FUNCTION OF THE ADENOVIRUS E1B ONCOGENE

Project Details

Description

The E1A oncogene of the DNA tumor virus adenovirus stimulates cell proliferation by inhibiting the actions of negative cell cycle regulators such as the Rb tumor suppressor protein. The p53 tumor suppressor protein responds to this growth deregulation with the induction of programmed cell death (apoptosis). Thus, p53 acts as a defense against viral infection and transformation through activation of apoptosis. The E1B oncogene of adenovirus cooperates with E1A in transformation and sustains viral infection by inhibiting E1A-induced, p53-dependent apoptosis. E1B possesses two independent mechanisms for disabling p53 function encoded by the l9K and 55K proteins. The 55K protein binds to and inhibits p53 directly, whereas the 19K protein is a member of the Bc1-2 family of apoptosis inhibitors. E1B 19K expression can block apoptosis induced not only by E1A and p53, but also by tumor necrosis factor, and Fas antigen, suggesting that it acts at a point central to the regulation of apoptosis by multiple pathways. We intend to establish the molecular basis for the regulation of apoptosis by the 19K protein through the characterization of 19K- interacting cellular proteins. The 19K protein associates with several proteins of either known or potential importance in the regulation of apoptosis. One 12K protein requires identification, whereas two others are known: the nuclear envelope structural protein lamin A and the Bc1-2 associated protein and antagonist Bax. The identity of the 12K protein will be determined as will its role in apoptosis. Lamins are required for nuclear assembly and organization and lamin destruction is an early event during apoptosis. We will investigate the role of lamins in the modulation of the nuclear events of apoptosis (chromatin condensation and DNA fragmentation) and how the association between 19K and lamins may maintain lamin functional integrity. The association between 19K and Bax suggests that 19K functions similarly to Bc1-2 through the interaction with the death promoter. The functional consequences of the interaction between 19K and Bax will be determined. By studying the interaction of the 19K protein with these cellular proteins we hope to understand how cell suicide instigated by growth deregulation is regulated. Defining the process of apoptosis at the molecular level is of basic importance to understanding development, cancer, degenerative diseases, and viral pathogenesis.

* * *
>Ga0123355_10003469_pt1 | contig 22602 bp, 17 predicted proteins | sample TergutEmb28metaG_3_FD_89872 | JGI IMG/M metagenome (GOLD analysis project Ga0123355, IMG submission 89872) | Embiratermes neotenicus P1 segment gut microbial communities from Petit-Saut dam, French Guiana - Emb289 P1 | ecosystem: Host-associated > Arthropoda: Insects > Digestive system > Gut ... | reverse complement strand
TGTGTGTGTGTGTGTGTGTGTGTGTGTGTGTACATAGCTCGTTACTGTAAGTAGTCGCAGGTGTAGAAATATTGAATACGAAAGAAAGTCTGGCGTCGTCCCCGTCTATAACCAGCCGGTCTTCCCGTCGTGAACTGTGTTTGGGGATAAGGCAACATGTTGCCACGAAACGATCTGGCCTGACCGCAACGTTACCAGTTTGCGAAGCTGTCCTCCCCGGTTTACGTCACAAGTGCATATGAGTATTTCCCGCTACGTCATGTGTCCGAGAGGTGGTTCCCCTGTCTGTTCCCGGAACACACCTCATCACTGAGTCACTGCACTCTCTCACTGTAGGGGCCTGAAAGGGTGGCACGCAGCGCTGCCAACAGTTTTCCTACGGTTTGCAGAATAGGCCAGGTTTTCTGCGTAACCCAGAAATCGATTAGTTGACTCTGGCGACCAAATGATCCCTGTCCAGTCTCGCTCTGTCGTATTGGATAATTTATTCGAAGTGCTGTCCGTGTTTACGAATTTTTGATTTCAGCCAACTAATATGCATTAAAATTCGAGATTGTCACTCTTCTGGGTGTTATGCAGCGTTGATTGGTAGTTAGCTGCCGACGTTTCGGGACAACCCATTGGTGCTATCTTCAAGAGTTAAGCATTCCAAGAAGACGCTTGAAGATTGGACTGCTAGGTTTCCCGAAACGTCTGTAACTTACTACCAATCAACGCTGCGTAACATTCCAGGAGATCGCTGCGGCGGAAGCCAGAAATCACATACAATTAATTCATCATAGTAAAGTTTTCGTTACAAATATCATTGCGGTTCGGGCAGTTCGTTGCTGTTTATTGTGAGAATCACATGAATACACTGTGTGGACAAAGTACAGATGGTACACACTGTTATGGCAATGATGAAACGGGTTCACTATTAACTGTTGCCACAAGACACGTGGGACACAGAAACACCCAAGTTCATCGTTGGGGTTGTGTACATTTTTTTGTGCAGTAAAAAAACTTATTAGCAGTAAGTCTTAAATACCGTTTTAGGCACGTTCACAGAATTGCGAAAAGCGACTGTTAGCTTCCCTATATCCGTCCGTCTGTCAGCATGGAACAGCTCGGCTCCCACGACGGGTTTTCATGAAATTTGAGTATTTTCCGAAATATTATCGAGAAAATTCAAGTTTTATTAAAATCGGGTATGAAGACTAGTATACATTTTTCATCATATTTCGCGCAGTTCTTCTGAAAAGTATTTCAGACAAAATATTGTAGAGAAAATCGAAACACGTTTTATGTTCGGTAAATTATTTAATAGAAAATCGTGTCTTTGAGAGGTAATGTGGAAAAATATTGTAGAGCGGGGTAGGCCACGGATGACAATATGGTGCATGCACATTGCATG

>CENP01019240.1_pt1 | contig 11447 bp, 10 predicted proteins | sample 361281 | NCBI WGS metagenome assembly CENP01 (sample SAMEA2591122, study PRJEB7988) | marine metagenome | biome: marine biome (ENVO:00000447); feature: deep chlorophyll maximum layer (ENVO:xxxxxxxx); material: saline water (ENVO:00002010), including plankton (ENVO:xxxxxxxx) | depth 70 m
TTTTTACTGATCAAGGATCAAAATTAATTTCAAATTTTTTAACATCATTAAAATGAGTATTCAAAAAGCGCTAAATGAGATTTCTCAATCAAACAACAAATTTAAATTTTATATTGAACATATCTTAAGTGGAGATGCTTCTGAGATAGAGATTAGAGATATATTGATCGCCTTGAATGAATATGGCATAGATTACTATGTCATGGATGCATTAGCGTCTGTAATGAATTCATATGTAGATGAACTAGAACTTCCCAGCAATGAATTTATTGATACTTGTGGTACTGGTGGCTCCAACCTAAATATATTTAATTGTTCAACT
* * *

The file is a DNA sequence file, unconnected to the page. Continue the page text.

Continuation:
StatusFinished
Effective start/end date1/1/926/30/01

Funding

  • National Cancer Institute: $194,853.00

ASJC

  • Cell Biology

Fingerprint

Explore the research topics touched on by this project. These labels are generated based on the underlying awards/grants. Together they form a unique fingerprint.